January 25, 2008
Rambo (also known as Rambo IV, John Rambo and Rambo: The Fight Continues) is a 2008 American action film directed by, written by and starring Sylvester Stallone. It is the first Rambo film since the critical flop Rambo III (1988) where Rambo returns; the film was released in theaters in 2008; starring Sylvester Stallone as Rambo and Julie Benz as Sarah Miller. It was later followed by Rambo: Last Blood in 2019.
Plot[edit | edit source]
Burma is under the iron-fisted rule of military dictator Than Shwe amid the political protests of the Saffron Revolution. The SPDC take harsh stances against the nation's pro-democracy movement. The film begins with rebels being thrown into a land mine-infested marsh and forced to run across it before being gunned down by the Tatmadaw Army, while the sadistic military officer Major Pa Tee Tint gazes grimly at the scene while casually smoking a cigarette.
Former U.S. soldier John Rambo still lives in Thailand and now resides in a small village near the Burmese border. He makes a living capturing snakes and selling them in a nearby village. He also fishes with his bow and gives the fish to local monks, as well as transporting roamers in his boat up and down the Salween River. A missionary, Michael Burnett (Paul Schulze), asks Rambo to take him and his associates up the Salween River into Burma on a humanitarian mission to give aid to Karen tribespeople. Rambo, convinced that he wasted his life fighting for false pursuits that changed nothing and angry at the world; refuses, as Burma is a war zone and their work will not make a difference, as it never does. However, Rambo is convinced by the kind-hearted Sarah Miller (Julie Benz) to take them.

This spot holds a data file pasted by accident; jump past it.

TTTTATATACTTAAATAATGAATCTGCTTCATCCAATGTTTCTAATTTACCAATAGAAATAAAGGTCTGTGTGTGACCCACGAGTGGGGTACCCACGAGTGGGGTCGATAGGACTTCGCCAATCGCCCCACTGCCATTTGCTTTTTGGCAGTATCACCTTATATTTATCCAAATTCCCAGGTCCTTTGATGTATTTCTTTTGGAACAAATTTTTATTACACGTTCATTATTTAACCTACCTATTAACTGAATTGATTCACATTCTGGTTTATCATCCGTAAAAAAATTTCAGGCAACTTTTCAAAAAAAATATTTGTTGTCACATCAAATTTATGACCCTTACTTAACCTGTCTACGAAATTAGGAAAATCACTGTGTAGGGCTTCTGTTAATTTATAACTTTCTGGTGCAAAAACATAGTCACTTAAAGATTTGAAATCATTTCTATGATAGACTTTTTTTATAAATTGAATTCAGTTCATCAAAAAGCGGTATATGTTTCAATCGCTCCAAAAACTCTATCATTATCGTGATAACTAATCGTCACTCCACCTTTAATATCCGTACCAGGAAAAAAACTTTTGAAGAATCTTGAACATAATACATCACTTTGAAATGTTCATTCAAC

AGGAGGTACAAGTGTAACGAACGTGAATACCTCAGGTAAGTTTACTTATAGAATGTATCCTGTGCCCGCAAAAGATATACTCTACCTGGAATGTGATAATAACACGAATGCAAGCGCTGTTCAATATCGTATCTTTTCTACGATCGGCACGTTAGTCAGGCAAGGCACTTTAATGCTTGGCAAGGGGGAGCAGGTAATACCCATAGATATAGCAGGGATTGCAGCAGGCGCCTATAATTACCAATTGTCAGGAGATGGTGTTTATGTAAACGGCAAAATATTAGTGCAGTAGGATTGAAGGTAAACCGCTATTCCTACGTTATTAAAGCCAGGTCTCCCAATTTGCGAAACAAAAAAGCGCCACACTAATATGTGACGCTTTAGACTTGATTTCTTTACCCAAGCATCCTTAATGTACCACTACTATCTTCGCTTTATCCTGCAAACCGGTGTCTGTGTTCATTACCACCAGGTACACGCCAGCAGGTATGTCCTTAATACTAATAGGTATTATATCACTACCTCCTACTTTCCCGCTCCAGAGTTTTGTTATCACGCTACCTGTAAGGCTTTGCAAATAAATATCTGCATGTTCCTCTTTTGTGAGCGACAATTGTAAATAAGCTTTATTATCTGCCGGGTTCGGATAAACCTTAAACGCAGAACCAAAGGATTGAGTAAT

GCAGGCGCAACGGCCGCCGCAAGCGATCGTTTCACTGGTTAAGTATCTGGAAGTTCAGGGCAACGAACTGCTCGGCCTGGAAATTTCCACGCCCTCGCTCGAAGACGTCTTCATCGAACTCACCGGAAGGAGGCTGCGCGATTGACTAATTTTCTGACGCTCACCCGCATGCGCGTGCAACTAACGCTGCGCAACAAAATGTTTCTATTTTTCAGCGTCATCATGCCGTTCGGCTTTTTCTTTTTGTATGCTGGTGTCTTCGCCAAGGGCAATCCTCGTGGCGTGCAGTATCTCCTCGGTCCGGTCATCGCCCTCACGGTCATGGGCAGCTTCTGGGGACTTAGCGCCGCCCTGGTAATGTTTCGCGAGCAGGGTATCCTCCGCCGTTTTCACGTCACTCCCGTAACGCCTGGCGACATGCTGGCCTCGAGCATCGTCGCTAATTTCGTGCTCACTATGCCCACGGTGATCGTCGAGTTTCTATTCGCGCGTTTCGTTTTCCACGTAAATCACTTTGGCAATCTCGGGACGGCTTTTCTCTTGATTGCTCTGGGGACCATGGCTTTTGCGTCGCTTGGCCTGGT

The boat is stopped by pirates who demand Sarah in exchange for passage, which Rambo knows will lead to her rape, torture and most likely death of all on the boat. After negotiations fail, Rambo kills them all. Although his actions save the missionaries, it greatly disturbs Michael. Upon arrival, Michael says that they will travel by road and will not need Rambo's help for the return trip and he intends to report Rambo for his hostile, albeit necessary, actions. The mission goes well until the Tatmadaw, led by Major Tint, attack. They kill most of the villagers and two missionaries and kidnap the rest, including Michael and Sarah. When the missionaries fail to come back after ten days, their pastor, Reverand Arthur Marsh (Ken Howard) comes to ask Rambo's help in guiding hired mercenaries to the village where the missionaries were last seen. After waking him up, Rambo leaves and, unable to rest, builds himself a machete. During this time, he finally comes full circle and realizes that killing is what he is best at, no matter how far he has tried to run from it.